Court Orders Atlantic Coast Pipeline Work Stoppage Over Impact on Endangered Species
Work on the controversial Atlantic Coast Pipeline, which would carry fracked natural gas along a 600 mile route through West Virginia, Virginia and North Carolina, has been halted by court order and may not resume for several months, The News & Observer reported Monday.
A federal appeals court in Richmond, Virginia ruled on Friday that work must stop on the pipeline until March, when courts are set to review federal permits that allow the pipeline to operate in the habitat of four endangered species, which wildlife advocates say were rushed.
"When we said we won't stop fighting this dirty, dangerous, unnecessary pipeline, we meant it. Every day that this pipeline isn't operating is a day that it's not hurting our health, water, climate and communities," Sierra Club Beyond Dirty Fuels campaign director Kelly Martin said in a statement.
BREAKING: Fracked gas Atlantic Coast Pipeline Halts All Construction. “This latest setback casts serious doubts on… https://t.co/LUuM75AGJB— Sierra Club (@Sierra Club)1544223167.0
The Sierra Club has joined with other environmental groups including the Virginia Wilderness Committee to sue to stop the pipeline through the Southern Environmental Law Center (SELC). A case brought by these groups led the courts to vacate two key permits for the project in August. But work resumed when federal agencies issued revised permits in September. It is the revised permit from the U.S. Fish and Wildlife Service (USFWS) that the Fourth Circuit Court of Appeals in Richmond has once again put on hold until a full legal challenge can be considered.
"The Fish and Wildlife Service scrambled to reissue this permit and its haste is evident in its analysis," SELC attorney Patrick Hunter told WFAE. "This is yet another instance of government agencies rushing out ill-considered permits for this project."
Breaking news: Atlantic Coast Pipeline construction halted after court determines U.S. Fish and Wildlife permit is… https://t.co/sG2tBVe99w— SELC (Environmental Law) (@SELC (Environmental Law))1544220210.0
Dominion Energy, which is building the pipeline with Duke Energy, Piedmont Natural Gas and the Southern Company, announced Friday it was stopping construction.
"Dominion Energy, on behalf of Atlantic and itself, has stopped construction on the entire project, except for stand-down activities needed for safety and that are necessary to prevent detriment to the environment," it wrote in a filing with the Federal Energy Regulatory Commission reported by WFAE.
However, the pipeline's builders are also challenging the work stoppage, arguing that the habitat of the species in question only covers 100 miles of the route in Virginia and West Virginia, and that they should be able to continue construction in other areas.
Here are the species at the heart of the dispute, and how pipeline construction could impact them, according to The News & Observer.
1. Indiana Bat
An Indiana batAndrew King, USFWS
The Indiana bat lives along most of the pipeline's route in Virginia and West Virginia. The clearing of trees for the pipeline would compel pregnant female bats to change their flight patterns and make them more vulnerable to predators.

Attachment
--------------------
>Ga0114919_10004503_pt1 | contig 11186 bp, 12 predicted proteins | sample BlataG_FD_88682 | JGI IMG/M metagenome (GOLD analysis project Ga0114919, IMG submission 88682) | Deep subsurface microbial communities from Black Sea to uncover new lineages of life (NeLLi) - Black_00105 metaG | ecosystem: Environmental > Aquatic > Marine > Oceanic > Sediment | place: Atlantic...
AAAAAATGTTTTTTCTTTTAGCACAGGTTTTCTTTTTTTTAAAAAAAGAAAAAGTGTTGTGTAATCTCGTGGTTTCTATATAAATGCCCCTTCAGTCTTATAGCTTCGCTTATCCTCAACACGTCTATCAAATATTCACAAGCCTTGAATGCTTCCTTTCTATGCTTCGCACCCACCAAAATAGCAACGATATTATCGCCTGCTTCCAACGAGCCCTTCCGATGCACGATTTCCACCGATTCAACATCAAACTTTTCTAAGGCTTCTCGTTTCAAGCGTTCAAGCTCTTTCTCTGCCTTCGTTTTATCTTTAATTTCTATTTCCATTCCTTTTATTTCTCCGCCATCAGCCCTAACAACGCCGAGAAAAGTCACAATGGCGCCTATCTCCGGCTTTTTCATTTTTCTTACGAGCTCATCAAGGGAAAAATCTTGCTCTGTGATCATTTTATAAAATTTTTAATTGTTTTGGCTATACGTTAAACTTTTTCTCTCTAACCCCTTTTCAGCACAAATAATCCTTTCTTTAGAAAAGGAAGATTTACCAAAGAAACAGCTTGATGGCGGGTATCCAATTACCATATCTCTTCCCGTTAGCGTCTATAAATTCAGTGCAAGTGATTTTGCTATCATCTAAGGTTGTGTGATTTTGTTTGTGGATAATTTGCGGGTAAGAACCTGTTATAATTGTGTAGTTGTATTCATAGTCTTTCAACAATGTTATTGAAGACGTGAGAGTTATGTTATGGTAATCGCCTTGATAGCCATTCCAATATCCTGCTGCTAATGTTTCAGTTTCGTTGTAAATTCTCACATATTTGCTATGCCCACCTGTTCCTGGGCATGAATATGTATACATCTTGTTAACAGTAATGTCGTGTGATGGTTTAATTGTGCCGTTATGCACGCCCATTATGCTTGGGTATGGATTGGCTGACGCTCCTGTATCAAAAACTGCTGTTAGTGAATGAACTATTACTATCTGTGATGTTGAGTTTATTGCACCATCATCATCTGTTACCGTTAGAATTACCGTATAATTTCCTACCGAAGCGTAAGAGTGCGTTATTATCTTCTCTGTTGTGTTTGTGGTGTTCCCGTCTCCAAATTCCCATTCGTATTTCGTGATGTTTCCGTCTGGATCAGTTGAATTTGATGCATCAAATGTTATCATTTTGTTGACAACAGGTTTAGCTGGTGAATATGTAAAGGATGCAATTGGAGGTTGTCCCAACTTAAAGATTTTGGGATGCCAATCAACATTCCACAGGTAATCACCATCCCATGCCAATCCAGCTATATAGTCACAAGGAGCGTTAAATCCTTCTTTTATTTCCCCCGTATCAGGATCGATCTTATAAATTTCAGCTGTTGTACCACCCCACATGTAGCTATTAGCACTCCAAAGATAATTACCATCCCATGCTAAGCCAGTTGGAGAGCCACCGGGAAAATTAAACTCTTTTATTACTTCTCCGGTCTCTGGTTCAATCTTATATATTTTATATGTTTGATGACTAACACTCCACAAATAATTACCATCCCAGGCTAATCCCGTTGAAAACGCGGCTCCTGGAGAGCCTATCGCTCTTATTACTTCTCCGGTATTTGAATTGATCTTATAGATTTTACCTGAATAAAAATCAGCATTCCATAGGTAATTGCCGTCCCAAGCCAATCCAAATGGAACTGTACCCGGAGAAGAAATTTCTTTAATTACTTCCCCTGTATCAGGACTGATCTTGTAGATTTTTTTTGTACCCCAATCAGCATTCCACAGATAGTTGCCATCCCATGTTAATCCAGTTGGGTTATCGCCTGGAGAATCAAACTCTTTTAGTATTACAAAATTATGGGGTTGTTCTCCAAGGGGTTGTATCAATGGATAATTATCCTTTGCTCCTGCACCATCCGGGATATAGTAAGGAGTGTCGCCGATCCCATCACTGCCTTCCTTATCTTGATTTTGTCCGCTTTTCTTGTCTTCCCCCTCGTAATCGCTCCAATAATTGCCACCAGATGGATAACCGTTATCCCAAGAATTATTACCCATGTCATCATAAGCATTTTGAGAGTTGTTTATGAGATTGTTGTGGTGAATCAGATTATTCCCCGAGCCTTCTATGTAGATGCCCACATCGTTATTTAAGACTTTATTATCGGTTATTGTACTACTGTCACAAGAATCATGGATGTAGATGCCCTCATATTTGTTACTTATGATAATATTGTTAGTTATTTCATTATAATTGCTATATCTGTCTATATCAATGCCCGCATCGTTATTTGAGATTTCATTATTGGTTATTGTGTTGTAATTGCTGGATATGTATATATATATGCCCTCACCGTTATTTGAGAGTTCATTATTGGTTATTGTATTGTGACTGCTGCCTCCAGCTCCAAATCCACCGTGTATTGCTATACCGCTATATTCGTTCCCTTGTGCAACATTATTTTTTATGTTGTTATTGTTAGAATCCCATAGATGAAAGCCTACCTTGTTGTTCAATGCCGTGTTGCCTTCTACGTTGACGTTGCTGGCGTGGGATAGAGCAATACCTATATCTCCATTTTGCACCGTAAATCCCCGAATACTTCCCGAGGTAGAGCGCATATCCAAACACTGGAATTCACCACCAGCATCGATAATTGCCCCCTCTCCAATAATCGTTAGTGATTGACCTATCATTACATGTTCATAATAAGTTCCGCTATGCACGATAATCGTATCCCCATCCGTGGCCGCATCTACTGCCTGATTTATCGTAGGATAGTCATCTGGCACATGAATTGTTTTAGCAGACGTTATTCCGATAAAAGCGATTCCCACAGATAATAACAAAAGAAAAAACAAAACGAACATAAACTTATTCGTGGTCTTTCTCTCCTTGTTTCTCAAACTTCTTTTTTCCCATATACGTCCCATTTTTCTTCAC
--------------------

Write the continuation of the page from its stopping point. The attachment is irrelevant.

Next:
2. Clubshell Mussel
Clubshell mussels USFWS
This freshwater mussel could be buried alive by the dredging and grading required to build the pipeline.
3. Madison Cave Isopod
A Madison cave isopod USFWS Northeast Region / CC BY 2.0
A type of freshwater crustacean, this tiny isopod could be crushed or trapped by digging or blasting by the pipeline builders.
4. Rusty-Patched Bumblebee
A rusty-patched bumblebeeKim Mitchell, USFWS
The rusty patched bumblebee could be hurt or killed by falling of trees cleared to make way for the pipeline.
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Association Versus Intervention Studies<p>Many studies on the vitamin are association or observational studies. "By definition, these studies cannot prove the causal relationship, but only point to mere correlations," said Fassnacht. The physician tries to illustrate this with an example:</p><p>"Imagine two groups of 80-year-olds. One group is spry, active and does sports. If you compare them with another group living in nursing homes, the difference in vitamin D levels will be dramatic. Life expectancy would also be extremely different."</p><p>But to try to explain the difference in fitness by vitamin D status alone is far too simplistic. "Vitamin D levels are a good measure of how sick someone is. But not more," says Fassnacht. </p><p>According to Fassnacht, none of the intervention studies carried out to date -- that specifically examined the effect of vitamin D on various diseases -- has been able to confirm the previous association and laboratory studies or the presumed positive effect of vitamin D.</p>
Further Research Is Needed<p>"If a coronavirus infection is suspected, it is therefore absolutely necessary to check the vitamin D status and quickly correct any possible deficit," said the recommendation of the paper published by the University of Hohenheim.</p><p>"Studies are underway to see whether vitamin D helps in COVID-19 infection, but I personally do not believe that this is really the case," says endocrinologist Fassnacht. Nevertheless, he says it is of course useful to carry out these studies.<br></p><p>"I don't want to rule out that there are actually subgroups of people who benefit from an additional vitamin D dose," he says. After all, this has been proven to be the case with a severe deficit.</p><p>In view of the study situation, Fassnacht does not think much of preventive, nationwide vitamin D substitutes. "My belief that the vitamin helps somewhere is very low. But, of course, I can be wrong."</p>
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